There’s no silver bullet or exact ‘how to’ (we are not just talking about capability here). But here are 3 dimensions to think about to help in your journey to support Hiring Managers to be the best they can be. Then everyone benefits.
1. Set strategic context
It’s hard to shift mindset and behaviours without being clear on ‘the why’. If we develop any sort of training, there is typically a strategic framing upfront. This sets the tone for Talent Acquisition’s perceived value, the context for the expectations you are about to set, the experience you want to create and the desired outcomes. Things to think about to help set the context:
Link TA to Business outcomes
People Analytics will be your friend here; using data that correlates great hiring to business performance is where we need to get to. Also, educate Managers on the recruitment strategy in the business; why the operating model is set up as it is and how you are reacting to market conditions.
Hiring is not always the solution
A great strategic conversation is to reinforce that external recruitment is not the primary people strategy. Work through examples of where some flexibility in candidate requirements and upskilling internal candidates would open the door to internal moves, saving on external costs. Expanding the Manager’s aperture will also help you later in things like role design and avoid permanently chasing unicorns.
Quality over quantity
We are all under pressure to do more with less, so balancing efficiency and quality are key. Working with a Manager to really nut out the essentials, versus the nice-to-haves, in your short list will help, but data will take this to the next level. One trick; start quantifying the time involved in recruitment and modelling some ‘what if’ scenarios. Demonstrate how much time they will save by focusing on quality over quantity.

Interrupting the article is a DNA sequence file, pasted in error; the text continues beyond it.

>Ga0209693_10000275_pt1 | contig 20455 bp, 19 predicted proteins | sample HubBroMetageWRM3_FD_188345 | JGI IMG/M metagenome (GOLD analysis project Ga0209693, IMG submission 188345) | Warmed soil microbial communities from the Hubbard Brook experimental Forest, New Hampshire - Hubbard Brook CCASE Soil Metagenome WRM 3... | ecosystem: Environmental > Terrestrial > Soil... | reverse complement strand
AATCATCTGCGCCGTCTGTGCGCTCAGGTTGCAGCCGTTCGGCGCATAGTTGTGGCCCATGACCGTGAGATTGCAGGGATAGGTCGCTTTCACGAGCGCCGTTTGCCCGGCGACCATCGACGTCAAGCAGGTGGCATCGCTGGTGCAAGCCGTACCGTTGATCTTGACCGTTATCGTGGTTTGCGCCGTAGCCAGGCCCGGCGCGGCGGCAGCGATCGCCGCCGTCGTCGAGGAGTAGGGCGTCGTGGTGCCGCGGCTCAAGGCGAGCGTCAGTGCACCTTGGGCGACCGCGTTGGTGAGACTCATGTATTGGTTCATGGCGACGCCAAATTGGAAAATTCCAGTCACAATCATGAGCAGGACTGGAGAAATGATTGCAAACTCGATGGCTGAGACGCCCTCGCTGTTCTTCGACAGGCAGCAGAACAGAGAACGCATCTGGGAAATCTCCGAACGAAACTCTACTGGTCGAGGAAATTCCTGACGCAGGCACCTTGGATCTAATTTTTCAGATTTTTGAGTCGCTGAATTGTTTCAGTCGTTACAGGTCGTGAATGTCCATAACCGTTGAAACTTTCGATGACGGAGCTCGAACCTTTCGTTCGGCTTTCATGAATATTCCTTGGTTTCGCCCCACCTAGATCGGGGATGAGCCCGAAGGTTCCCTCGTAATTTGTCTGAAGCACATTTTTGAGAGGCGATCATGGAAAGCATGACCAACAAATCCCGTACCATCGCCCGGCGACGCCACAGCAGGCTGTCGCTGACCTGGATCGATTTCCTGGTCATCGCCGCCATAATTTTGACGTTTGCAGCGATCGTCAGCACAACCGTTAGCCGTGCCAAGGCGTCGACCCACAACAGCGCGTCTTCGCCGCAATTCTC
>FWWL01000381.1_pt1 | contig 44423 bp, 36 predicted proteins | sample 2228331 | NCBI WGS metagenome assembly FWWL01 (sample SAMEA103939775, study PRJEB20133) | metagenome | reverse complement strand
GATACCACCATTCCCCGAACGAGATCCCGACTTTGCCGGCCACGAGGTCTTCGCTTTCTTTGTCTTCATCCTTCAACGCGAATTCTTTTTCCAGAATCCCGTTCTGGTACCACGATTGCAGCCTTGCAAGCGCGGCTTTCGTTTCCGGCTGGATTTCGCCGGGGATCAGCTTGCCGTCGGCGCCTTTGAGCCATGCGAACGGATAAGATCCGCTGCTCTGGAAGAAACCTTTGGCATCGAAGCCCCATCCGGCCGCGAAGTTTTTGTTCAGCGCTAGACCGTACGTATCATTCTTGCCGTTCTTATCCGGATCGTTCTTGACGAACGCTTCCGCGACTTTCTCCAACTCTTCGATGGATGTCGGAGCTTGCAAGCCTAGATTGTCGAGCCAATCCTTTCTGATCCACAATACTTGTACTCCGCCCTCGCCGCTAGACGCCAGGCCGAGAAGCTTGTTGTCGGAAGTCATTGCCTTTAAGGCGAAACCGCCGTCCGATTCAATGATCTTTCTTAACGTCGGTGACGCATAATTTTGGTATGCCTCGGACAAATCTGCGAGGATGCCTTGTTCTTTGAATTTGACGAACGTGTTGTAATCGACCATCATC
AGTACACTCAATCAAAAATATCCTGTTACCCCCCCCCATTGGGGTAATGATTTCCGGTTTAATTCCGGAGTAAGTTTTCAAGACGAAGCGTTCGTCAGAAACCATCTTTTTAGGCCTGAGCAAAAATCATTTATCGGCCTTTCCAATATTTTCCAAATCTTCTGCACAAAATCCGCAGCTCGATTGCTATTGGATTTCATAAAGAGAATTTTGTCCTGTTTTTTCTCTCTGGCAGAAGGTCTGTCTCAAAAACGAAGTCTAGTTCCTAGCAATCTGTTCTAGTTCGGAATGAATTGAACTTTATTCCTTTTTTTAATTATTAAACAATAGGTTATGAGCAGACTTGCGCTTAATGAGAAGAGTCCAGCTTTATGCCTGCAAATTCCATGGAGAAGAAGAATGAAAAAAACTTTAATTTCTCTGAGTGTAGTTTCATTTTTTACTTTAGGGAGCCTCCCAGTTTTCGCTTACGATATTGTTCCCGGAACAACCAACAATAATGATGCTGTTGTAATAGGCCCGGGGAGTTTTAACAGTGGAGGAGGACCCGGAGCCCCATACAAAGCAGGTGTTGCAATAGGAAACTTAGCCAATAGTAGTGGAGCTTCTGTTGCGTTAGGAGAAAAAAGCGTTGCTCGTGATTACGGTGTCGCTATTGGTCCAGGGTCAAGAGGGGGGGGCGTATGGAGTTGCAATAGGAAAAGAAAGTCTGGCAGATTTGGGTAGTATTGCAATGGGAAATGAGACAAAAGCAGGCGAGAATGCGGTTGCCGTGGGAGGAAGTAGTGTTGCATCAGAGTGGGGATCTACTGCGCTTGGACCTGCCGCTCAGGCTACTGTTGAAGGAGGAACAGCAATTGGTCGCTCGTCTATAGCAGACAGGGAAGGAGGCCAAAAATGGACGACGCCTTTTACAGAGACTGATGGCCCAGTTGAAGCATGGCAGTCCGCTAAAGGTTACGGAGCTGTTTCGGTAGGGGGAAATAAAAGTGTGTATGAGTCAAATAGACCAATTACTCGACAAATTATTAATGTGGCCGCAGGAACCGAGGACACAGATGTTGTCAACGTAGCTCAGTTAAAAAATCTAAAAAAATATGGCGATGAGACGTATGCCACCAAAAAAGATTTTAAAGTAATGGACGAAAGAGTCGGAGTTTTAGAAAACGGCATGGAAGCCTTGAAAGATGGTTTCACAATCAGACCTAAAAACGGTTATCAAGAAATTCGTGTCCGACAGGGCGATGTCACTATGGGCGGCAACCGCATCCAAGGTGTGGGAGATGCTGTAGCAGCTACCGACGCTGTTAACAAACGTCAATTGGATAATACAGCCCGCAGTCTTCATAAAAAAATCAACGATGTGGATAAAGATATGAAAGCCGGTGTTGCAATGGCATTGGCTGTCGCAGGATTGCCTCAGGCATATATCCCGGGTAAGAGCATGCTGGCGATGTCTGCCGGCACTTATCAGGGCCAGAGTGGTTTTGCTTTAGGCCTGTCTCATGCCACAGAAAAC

“The best thing that you can do for employees – is to hire only ‘A’ players to work alongside them. Excellent colleagues trump everything else.”
2. Define and support the Hiring Manager’s role
This will be very contextual to your organisation’s model and objectives but some things to consider, based on what we see from a broad cross-section of the market;
If they are a team or unit leader, the Hiring Manager needs to have their finger on the pulse to stay ahead of hiring needs. Strong planning helps to predict departure risks and build contingency plans. You can help here by providing simple frameworks, working with the business to keep the plans up to date and discussing it frequently to keep it top of mind. Be clear on the Hiring Manager’s role.
Brand and experience guardians
This shift from process to experience in the TA world is well documented but also well worth spending time on here. It places the Hiring Manager at the heart of the experience and neatly sets you up to talk about their critical role and impact. Analogies of bad customer experience are good ways into the conversation, backed up with data about the impact of negative hiring experiences such as this article from Kevin Grossman. Laying out the process, and where the Hiring Manager has an impact, really brings this to life.
Referrals should be a key source of hire so finding ways to build ‘network strength’ into the expectations of hiring managers is really important. One of our clients has introduced “sourcing jams” where the whole team come together regularly and actively brainstorm who they know in the market and essentially produce talent maps for proactive outreach. Often this gets you access to ‘hidden’ talent. The more proactive networking activity they undertake the faster they’ll find talent when they need it and they’ll establish a reputation as a talent magnet.